High hills or the shoes in general have always been an unexplainable obsession for women reaching an absolutely ridiculous ‘no limit quantity’. The disease has a global scale extension with a contagious character.
Of course, the shoe-shopping urge can be closely related to the various factors from the power of the fashion industry and pop culture to the fetish and psychological reasons.
The relationship between women and shoes are quite particular: through all the pain and ‘lattice-hill’ disaster, somehow women sacrifice to feel more powerful, sexy but yet beautiful and feminine.
The abstract shoe love stereotype is not the only one pushing women to the ‘buy reflex’. One of the brightest examples would be the famous Carry Bradshow from Sex and the city. Due to the Variety, Nielsen Media Research, there are more than 10.6 million people watched the series last year so lets imaginary guess the outweigh sex percentage.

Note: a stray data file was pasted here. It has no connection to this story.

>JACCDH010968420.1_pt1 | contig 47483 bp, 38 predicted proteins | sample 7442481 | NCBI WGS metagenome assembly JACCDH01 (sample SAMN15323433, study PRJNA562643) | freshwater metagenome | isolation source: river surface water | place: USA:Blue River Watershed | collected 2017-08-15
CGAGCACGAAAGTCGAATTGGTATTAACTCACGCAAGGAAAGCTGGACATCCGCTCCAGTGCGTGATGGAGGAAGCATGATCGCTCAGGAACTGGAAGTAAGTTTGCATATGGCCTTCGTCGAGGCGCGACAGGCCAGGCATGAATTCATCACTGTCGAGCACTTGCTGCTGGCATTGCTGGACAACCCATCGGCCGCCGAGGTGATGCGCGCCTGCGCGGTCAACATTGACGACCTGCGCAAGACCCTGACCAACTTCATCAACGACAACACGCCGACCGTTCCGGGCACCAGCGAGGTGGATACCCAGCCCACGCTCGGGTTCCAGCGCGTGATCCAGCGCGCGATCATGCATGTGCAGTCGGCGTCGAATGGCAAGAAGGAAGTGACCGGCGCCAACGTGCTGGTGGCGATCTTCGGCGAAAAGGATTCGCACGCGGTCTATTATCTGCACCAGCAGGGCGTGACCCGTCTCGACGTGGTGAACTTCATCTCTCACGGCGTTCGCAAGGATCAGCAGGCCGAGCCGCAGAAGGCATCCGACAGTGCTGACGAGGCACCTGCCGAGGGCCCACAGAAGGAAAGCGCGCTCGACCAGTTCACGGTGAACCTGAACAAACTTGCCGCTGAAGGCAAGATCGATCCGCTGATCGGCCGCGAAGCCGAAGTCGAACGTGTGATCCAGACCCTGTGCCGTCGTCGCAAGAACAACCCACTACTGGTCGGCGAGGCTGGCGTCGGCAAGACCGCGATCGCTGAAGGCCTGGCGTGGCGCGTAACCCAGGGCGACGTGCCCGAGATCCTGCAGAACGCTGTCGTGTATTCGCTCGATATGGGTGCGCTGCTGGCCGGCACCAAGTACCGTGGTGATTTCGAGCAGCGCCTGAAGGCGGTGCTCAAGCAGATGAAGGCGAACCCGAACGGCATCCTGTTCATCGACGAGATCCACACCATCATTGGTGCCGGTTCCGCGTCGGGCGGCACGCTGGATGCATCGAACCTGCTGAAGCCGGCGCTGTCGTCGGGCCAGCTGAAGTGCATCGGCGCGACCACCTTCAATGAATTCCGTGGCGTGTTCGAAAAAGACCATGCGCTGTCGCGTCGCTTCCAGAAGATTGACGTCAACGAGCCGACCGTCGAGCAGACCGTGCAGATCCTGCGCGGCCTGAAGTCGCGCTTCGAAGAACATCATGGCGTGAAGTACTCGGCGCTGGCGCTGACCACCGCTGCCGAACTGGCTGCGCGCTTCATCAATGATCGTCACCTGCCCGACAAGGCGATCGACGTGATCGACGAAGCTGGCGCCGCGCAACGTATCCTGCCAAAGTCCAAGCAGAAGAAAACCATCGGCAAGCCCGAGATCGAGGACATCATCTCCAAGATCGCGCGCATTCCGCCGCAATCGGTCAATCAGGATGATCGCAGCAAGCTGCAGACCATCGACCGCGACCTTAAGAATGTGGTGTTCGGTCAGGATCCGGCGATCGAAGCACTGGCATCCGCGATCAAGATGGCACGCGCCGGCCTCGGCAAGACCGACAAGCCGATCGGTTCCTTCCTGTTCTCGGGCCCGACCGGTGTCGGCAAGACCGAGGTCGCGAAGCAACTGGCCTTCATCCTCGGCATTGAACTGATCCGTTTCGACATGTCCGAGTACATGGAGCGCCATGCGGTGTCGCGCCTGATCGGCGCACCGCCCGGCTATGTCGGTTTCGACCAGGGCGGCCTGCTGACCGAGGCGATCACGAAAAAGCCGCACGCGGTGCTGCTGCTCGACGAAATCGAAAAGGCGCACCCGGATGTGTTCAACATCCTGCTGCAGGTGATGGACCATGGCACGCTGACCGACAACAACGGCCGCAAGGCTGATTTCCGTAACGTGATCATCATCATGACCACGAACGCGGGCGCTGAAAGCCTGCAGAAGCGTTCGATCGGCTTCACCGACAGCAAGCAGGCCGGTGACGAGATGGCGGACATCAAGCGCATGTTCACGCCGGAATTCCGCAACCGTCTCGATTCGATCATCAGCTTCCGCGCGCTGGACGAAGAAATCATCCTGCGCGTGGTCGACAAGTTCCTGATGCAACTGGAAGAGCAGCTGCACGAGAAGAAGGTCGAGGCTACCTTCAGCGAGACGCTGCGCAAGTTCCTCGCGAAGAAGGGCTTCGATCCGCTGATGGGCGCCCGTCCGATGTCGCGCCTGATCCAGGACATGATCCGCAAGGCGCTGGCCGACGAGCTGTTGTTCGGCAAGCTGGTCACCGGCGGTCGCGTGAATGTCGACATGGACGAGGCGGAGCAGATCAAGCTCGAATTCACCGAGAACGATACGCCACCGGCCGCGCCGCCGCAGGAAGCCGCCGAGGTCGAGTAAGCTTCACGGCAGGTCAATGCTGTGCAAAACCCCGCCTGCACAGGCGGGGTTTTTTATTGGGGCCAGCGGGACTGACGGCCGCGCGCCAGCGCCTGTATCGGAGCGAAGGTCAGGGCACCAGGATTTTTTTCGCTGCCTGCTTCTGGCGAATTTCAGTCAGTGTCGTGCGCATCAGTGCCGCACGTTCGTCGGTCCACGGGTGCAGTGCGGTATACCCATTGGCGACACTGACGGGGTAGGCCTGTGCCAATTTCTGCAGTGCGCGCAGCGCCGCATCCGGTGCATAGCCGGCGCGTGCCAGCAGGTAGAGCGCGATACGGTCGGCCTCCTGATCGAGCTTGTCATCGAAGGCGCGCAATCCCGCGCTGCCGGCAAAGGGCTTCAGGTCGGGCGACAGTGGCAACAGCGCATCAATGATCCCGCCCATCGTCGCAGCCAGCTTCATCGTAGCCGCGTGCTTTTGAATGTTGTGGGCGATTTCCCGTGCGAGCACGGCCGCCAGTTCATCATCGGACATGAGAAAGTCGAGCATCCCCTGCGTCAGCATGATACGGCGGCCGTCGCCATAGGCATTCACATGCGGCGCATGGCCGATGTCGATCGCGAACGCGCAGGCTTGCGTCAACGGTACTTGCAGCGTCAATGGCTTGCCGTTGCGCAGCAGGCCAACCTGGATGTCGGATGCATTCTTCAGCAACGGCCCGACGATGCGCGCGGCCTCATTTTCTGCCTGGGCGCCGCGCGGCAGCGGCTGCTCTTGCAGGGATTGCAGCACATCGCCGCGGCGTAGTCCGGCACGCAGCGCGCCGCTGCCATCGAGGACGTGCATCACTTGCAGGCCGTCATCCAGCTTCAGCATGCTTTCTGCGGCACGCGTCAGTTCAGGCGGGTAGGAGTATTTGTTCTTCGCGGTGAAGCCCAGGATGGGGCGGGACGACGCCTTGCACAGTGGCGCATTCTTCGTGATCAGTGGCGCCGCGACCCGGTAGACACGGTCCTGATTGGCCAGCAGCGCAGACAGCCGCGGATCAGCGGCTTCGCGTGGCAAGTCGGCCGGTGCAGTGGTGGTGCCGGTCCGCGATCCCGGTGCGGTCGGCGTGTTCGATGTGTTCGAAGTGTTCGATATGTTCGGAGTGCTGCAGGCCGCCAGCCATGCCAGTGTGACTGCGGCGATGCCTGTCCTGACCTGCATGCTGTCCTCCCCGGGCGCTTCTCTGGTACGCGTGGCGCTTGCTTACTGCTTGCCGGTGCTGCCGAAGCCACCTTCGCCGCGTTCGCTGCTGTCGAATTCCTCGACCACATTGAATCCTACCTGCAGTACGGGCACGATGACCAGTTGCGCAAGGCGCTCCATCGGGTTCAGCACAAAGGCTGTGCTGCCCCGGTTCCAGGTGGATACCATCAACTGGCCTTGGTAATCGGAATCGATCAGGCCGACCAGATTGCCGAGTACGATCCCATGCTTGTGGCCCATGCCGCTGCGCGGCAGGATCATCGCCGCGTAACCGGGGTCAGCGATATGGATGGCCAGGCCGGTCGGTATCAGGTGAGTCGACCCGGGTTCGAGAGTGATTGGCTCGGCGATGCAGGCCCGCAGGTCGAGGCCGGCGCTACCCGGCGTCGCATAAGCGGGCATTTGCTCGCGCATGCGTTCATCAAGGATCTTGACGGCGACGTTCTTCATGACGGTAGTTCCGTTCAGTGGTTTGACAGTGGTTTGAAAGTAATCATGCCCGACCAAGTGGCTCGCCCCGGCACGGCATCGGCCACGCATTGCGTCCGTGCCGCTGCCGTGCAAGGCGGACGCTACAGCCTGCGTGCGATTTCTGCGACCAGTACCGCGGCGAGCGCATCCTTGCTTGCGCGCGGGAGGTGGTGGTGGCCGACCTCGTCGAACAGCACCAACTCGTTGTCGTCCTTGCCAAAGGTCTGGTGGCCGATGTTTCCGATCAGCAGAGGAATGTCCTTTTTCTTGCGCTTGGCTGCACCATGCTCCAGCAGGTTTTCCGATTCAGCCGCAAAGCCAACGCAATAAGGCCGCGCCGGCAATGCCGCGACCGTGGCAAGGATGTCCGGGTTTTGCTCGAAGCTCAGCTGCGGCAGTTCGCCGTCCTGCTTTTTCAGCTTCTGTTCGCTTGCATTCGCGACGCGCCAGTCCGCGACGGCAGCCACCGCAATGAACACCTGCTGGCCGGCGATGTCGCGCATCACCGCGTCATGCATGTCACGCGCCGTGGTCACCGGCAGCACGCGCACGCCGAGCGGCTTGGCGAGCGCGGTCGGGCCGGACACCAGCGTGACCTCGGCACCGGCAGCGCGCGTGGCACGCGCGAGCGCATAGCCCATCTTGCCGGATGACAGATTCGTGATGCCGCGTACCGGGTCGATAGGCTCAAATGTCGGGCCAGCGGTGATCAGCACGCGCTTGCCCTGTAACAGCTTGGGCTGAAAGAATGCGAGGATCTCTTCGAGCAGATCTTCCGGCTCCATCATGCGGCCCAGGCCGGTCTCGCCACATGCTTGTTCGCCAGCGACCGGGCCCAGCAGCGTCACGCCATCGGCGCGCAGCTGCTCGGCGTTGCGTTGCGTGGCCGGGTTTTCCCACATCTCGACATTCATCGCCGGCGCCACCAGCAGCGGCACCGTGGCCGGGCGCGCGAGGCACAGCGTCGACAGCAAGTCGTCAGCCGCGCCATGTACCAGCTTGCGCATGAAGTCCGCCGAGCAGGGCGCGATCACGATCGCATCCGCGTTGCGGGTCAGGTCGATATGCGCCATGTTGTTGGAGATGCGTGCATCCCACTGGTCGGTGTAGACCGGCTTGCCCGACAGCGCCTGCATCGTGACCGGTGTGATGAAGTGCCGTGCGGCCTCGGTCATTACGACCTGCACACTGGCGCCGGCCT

Psychological reasons can also play a big role in the ‘shoe buying process’. As many women honestly confess that the problem lays deep down in the childhood roots due to the material or ‘strict parenting’ reasons. The fear of ‘not getting’ forces the women to grab the pair so it leads to the ‘Imelda Marcos, here I come’ issue.
‘God save my shoes’ directed by Julie Benasra is the latest justified shoe film (clear from the name itself) coming out soon so we are impatiently waiting for the perfect color palette wardrobes along with its lucky owners.